Issue 129: The World Series of Basketball…Kind Of

The World Series starts tomorrow. I was going to say “tips off,” but that’s not really a baseball term. I suppose you could foul tip a ball, though it’s not the desired state for anyone. Perhaps you could say the World Series is about to be swinging. Hmm…that’s not much better.

In any case, we’re almost at the culmination of this year’s baseball season. The Houston Astros and Atlanta Braves will face off to see who’s best in all the land.

This happened last year in the weird pandemic season that was about a third as long as a regular season. And it happened the year before in our last “normal” season.

That 2019 World Series featured these very same Houston Astros (well, minus a few roster adjustments) and the Washington Nationals. To date, it’s the only World Series ever where the road team won every single game.

You’d think home-field advantage would count for SOMETHING, but no, it did not. The Nationals won the first two games in Houston, then the Astros stormed back and won three in a row in D.C. The Nationals then used the old baseball taunt of “anything you can do, I can do better” and finished off Games 6 and 7 in Houston.

While Game 7 was going down on October 30, 2019, there was another Houston vs. Washington matchup happening. The Rockets took on the Wizards in Washington, D.C. in a truly bizarre game.

And many Houstonians and D.C.ites missed it because they were focused on a championship instead of an early-season game. For shame.

317 points in regulation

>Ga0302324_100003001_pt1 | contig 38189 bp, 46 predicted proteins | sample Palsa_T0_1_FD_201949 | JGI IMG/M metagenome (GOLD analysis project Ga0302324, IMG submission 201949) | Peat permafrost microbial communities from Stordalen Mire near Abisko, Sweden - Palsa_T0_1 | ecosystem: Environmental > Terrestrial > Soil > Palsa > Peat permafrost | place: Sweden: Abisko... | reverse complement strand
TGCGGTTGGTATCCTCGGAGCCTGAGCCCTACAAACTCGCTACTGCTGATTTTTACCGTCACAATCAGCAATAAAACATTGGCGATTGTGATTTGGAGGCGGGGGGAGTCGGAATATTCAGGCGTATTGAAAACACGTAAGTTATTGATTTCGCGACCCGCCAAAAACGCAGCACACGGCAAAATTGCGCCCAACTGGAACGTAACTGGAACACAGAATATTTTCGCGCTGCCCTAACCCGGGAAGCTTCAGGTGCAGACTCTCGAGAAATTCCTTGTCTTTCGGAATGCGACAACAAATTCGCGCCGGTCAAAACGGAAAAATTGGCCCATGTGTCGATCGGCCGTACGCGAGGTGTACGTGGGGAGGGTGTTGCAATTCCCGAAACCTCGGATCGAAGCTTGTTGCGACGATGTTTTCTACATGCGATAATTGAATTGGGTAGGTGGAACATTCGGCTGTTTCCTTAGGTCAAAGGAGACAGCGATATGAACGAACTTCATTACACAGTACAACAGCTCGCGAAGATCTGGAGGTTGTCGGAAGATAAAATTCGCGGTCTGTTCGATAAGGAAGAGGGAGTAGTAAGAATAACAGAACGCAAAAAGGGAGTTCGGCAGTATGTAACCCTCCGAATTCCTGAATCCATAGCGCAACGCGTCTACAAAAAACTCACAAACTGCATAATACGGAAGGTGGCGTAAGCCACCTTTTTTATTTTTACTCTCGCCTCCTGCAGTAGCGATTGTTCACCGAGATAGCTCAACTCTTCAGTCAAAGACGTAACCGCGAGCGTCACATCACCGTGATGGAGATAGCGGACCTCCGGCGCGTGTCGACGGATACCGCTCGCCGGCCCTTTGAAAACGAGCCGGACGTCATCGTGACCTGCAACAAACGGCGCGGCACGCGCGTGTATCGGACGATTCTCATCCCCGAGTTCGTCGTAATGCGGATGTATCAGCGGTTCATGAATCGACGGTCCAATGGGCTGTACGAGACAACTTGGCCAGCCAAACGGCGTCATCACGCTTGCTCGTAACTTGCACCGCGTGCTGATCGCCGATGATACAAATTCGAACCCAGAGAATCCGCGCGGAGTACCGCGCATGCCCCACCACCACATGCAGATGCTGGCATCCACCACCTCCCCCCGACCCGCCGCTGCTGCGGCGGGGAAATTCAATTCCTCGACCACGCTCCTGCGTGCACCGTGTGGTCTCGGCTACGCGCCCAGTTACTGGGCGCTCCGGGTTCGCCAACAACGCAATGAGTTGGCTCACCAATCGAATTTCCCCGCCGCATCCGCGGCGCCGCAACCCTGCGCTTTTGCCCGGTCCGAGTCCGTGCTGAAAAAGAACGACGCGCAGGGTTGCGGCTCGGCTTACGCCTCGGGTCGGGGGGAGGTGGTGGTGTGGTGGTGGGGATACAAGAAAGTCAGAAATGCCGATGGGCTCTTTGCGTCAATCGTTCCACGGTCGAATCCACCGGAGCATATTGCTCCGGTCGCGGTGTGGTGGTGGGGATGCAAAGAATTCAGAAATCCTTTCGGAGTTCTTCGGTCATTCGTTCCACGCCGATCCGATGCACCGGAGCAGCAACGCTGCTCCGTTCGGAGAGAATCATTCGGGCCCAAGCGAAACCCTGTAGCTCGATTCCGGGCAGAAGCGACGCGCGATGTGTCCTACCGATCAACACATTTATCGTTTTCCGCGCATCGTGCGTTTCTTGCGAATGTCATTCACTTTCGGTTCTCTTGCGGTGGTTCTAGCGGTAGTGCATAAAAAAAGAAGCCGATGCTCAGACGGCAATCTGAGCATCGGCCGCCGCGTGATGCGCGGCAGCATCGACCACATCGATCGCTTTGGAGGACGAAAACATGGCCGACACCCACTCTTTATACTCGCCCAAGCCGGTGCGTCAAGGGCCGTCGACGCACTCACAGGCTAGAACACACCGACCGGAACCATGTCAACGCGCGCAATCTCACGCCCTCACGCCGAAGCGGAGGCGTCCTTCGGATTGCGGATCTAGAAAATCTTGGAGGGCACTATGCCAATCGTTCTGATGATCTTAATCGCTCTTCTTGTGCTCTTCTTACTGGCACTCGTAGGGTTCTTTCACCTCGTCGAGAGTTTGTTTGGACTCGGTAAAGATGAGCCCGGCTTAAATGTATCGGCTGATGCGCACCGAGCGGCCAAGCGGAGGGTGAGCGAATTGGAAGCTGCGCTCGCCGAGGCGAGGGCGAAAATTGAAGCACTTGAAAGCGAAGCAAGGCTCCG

The final score of Game 7 of the World Series was 6-2, a total of eight runs (I’m a math whiz, as you may know). The Rockets and Wizards combined for more points than that in three minutes and three seconds.

Washington was winning 77-76 at halftime, which was the final score of some games back when I was watching basketball in the 90s. But these teams still had 24 minutes to go.

In the end, the Rockets won 159-158 in regulation. Bradley Beal scored 46 points for the Wizards while James Harden had 59.

The Wizards hit multiple buzzer-beaters at the end of quarters. Houston’s Eric Gordon took 13 shots and they were all three-pointers. Houston’s bench had as many fouls as the starters despite playing 89 fewer minutes.

And in a game with very little defense, perhaps it’s fitting that the winning point came after James Harden flung himself into a defender, drawing a foul in only ways he can.

Remember: This is the same man who once earned himself a trip to the free-throw line by literally laying down on an opponent’s back and getting a quick piggyback ride.

This game also featured a beautifully coordinated double flop from Harden and Russell Westbrook. Seeing one person fall is commonplace; seeing two fall like a synchronized swimming adventure is akin to spotting a unicorn.

James Harden and Russell Westbrook both flop on the same play

Where has all the defense gone?

Here’s a fun stat from Fred Katz to show defense isn’t a part of basketball anymore.

And look at the Rockets’ shot chart below. If you’re new to shot charts, the circles are made baskets and the Xs are misses.

You may also notice how virtually every shot is a three-pointer or a layup or dunk.

Just wild stuff. While the home fans were disappointed with this one, winning a championship in any sport can usually make up for an early-season loss. So don’t feel too bad for Washington.

For even more on this wacky game, check out Mike Prada’s writeup from SB Nation.